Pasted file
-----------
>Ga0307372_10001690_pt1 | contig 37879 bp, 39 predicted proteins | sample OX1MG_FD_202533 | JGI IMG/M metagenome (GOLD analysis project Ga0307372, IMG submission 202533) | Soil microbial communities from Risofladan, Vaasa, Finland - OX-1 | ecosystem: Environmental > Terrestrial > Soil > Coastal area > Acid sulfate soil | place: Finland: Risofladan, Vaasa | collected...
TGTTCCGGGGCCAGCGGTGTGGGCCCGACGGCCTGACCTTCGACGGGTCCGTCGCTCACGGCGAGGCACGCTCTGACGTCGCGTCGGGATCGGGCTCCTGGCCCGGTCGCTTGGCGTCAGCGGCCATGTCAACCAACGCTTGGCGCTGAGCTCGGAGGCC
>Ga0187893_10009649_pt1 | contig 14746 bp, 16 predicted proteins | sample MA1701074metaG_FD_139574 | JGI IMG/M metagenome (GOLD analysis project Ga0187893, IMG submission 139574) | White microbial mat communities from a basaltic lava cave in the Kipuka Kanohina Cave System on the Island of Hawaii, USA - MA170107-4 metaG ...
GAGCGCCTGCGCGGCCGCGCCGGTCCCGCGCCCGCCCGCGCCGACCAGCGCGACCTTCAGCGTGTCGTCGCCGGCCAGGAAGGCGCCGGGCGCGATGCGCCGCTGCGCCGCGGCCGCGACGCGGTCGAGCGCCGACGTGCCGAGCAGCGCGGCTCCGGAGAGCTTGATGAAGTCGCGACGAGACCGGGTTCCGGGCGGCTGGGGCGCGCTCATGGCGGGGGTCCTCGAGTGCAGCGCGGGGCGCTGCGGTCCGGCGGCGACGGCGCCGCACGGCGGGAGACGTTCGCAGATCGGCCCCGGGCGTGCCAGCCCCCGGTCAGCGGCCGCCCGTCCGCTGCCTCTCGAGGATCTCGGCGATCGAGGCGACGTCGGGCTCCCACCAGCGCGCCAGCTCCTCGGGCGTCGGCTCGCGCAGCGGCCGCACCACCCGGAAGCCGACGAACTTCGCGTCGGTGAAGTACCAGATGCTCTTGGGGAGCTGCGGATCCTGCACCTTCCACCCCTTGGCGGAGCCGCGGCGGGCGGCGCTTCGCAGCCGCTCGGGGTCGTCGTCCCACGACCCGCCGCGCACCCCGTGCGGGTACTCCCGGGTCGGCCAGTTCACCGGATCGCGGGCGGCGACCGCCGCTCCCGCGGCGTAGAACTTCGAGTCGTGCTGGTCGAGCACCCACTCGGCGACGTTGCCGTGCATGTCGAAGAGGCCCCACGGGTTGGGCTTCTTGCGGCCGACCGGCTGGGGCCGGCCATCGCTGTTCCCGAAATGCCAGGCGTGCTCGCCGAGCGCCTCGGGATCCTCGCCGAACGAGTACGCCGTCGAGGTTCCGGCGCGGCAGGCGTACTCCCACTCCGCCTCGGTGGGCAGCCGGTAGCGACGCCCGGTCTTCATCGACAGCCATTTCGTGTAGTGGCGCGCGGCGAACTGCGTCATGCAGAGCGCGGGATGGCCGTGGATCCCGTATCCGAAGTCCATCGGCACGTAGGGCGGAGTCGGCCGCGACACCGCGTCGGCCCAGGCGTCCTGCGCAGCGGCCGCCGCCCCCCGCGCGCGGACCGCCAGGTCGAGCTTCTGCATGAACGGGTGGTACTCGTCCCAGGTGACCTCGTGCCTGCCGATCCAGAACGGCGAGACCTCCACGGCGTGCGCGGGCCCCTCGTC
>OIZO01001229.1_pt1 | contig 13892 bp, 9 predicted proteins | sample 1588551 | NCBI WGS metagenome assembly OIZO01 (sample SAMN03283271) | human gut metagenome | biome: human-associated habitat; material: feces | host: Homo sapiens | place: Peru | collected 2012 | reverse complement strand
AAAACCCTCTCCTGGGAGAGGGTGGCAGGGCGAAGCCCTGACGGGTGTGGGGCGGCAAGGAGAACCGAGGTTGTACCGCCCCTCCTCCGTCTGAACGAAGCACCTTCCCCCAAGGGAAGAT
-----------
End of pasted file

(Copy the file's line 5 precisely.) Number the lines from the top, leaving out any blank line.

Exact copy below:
>OIZO01001229.1_pt1 | contig 13892 bp, 9 predicted proteins | sample 1588551 | NCBI WGS metagenome assembly OIZO01 (sample SAMN03283271) | human gut metagenome | biome: human-associated habitat; material: feces | host: Homo sapiens | place: Peru | collected 2012 | reverse complement strand